Mahatma Gandhi has seven surviving grandchildren and numerous biographers. As one who belongs to both groups, let me share with readers of the Deccan Chronicle my thoughts, 71 years after his death, about Gandhi.
I was twelve-and-a-half when he was assassinated in Delhi, where I was going to school and where, between 1946 and 1948, Gandhi spent good portions of his final two years. His warmth towards my siblings and me (we saw him often though briefly) was expressed in laughter, hugs and thumps on the back. I loved him. But family first was not Gandhi’s motto. He gave most of his time to Hindu and Sikh refugees from Pakistan, to Delhi’s vulnerable Muslims, and to people like Nehru, Patel, Maulana Azad and Rajendra Prasad, members of free India’s first cabinet, who wanted Gandhi’s support as they faced the challenges of Partition.
Six decades later, in 2006, I completed my Gandhi biography. This was long after I had studied and portrayed the lives of two remarkable men who were also very close colleagues of Gandhi’s (Rajaji and Sardar Patel) and soon after writing the biography of another exceptional individual and close associate, Khan Abdul Ghaffar Khan, who had spent 12 years in British prisons and 15 years in Pakistani prisons before his death in 1988.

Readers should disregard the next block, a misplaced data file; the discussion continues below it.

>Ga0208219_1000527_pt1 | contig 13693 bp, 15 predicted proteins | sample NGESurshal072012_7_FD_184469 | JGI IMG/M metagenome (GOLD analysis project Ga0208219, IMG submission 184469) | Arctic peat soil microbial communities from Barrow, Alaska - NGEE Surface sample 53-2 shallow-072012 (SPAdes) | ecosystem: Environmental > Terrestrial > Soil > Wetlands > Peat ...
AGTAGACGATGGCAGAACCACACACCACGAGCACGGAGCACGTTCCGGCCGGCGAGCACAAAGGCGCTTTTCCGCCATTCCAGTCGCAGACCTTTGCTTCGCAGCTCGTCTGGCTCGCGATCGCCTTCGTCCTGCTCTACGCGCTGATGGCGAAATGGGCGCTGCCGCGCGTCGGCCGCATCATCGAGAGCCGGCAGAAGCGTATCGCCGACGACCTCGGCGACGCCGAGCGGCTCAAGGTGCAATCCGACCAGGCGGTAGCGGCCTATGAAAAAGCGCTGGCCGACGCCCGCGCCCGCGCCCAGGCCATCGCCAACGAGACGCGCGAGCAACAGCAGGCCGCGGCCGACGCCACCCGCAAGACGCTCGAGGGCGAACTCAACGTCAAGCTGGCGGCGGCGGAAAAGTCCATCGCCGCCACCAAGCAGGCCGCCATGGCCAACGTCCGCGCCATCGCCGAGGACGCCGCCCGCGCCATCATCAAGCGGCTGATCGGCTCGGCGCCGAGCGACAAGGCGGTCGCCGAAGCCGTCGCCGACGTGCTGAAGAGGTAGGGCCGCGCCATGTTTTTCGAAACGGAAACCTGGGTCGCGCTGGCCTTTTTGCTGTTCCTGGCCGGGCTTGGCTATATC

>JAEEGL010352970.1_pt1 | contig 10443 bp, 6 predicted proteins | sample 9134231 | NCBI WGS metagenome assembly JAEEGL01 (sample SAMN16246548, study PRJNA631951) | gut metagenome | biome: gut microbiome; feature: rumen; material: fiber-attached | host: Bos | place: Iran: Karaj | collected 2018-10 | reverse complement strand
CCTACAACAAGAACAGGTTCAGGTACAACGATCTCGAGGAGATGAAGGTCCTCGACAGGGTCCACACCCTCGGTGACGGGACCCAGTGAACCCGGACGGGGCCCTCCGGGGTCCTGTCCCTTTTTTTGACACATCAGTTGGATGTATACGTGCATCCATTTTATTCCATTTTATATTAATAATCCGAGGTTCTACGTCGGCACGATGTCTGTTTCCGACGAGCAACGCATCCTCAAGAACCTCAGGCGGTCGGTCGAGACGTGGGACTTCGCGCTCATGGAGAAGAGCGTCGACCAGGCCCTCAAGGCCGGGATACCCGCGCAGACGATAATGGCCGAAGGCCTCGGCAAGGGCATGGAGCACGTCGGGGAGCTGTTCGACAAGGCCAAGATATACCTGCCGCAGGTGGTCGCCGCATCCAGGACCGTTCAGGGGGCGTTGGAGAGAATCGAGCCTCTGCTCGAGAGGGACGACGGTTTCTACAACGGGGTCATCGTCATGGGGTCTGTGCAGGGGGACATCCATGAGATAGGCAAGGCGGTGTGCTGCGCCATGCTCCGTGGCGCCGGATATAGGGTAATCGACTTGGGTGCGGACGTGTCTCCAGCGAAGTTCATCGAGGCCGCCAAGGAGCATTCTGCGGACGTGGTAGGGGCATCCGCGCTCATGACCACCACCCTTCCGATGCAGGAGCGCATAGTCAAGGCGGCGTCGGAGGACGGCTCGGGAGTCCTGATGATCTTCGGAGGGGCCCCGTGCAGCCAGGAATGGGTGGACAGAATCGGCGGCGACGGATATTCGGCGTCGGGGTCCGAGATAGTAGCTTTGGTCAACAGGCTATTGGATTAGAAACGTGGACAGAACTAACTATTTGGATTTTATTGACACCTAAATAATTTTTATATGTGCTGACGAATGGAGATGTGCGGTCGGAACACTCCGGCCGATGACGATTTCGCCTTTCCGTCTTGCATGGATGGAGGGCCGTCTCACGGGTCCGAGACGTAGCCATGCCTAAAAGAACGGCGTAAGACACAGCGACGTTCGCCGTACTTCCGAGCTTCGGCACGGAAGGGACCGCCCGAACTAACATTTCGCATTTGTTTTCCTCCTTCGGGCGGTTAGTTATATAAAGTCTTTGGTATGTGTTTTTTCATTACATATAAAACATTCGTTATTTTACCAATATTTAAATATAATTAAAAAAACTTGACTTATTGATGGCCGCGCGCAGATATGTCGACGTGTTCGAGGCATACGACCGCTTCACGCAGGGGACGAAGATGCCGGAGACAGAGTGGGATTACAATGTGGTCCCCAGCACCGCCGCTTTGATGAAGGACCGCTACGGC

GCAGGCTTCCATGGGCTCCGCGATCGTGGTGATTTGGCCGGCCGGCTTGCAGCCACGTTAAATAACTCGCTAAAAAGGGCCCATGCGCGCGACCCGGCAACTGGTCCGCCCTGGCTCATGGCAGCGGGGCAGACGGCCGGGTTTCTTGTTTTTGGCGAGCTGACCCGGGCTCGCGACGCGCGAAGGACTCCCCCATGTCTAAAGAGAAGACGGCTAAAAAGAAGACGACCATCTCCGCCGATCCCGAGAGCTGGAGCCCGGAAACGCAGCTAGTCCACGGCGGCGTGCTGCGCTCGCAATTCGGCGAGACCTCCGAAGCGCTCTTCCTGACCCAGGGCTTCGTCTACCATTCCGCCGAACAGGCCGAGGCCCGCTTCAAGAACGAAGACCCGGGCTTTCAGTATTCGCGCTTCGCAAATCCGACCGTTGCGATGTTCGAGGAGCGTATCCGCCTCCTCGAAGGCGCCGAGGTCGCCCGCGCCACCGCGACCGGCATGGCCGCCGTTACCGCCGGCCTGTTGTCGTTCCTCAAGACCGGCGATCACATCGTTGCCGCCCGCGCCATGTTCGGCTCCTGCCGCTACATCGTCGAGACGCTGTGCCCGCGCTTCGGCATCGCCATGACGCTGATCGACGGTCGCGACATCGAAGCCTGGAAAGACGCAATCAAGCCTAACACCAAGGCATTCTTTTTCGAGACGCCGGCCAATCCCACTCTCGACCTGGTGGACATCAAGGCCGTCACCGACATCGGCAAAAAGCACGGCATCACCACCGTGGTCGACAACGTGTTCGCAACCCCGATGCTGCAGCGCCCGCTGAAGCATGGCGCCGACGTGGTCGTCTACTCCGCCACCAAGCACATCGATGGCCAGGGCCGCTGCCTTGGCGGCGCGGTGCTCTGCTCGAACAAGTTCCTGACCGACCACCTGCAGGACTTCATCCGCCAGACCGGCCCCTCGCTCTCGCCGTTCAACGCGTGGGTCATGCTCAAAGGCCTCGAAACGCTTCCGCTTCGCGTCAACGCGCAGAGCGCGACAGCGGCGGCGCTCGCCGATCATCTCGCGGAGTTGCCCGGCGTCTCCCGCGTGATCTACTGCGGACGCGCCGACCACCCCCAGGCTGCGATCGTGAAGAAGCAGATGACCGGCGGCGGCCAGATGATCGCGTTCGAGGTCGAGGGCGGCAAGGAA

In a previous study, Understanding the Muslim Mind, I had depicted the lives of Sayyid Ahmed Khan, Iqbal, Jinnah, Azad and four other Muslim figures from the sub-continent’s recent history. In addition, in 1999m I had published Revenge & Reconciliation, an overview of Indian history from the times of the Buddha and the Mahabharata to the end of the 20th century.
I give all this background so that readers may know that for me Gandhi is a figure from a broad history that I have tried to understand, not just a beloved grandfather.
The world knows of saints, patriots and social revolutionaries. I found the historical Gandhi to be all three, spiritual seeker, national leader and social transformer.
With every breath of his, Gandhi seemed to remember Rama, his favourite name for God. With every breath of his, so it also appeared, Gandhi fought to rebuild India’s spine, enabling compatriots to stand erect and look the Empire in the eye. Equally unceasingly, he asked fellow-Indians steeped in hierarchy to look at other Indians as equals.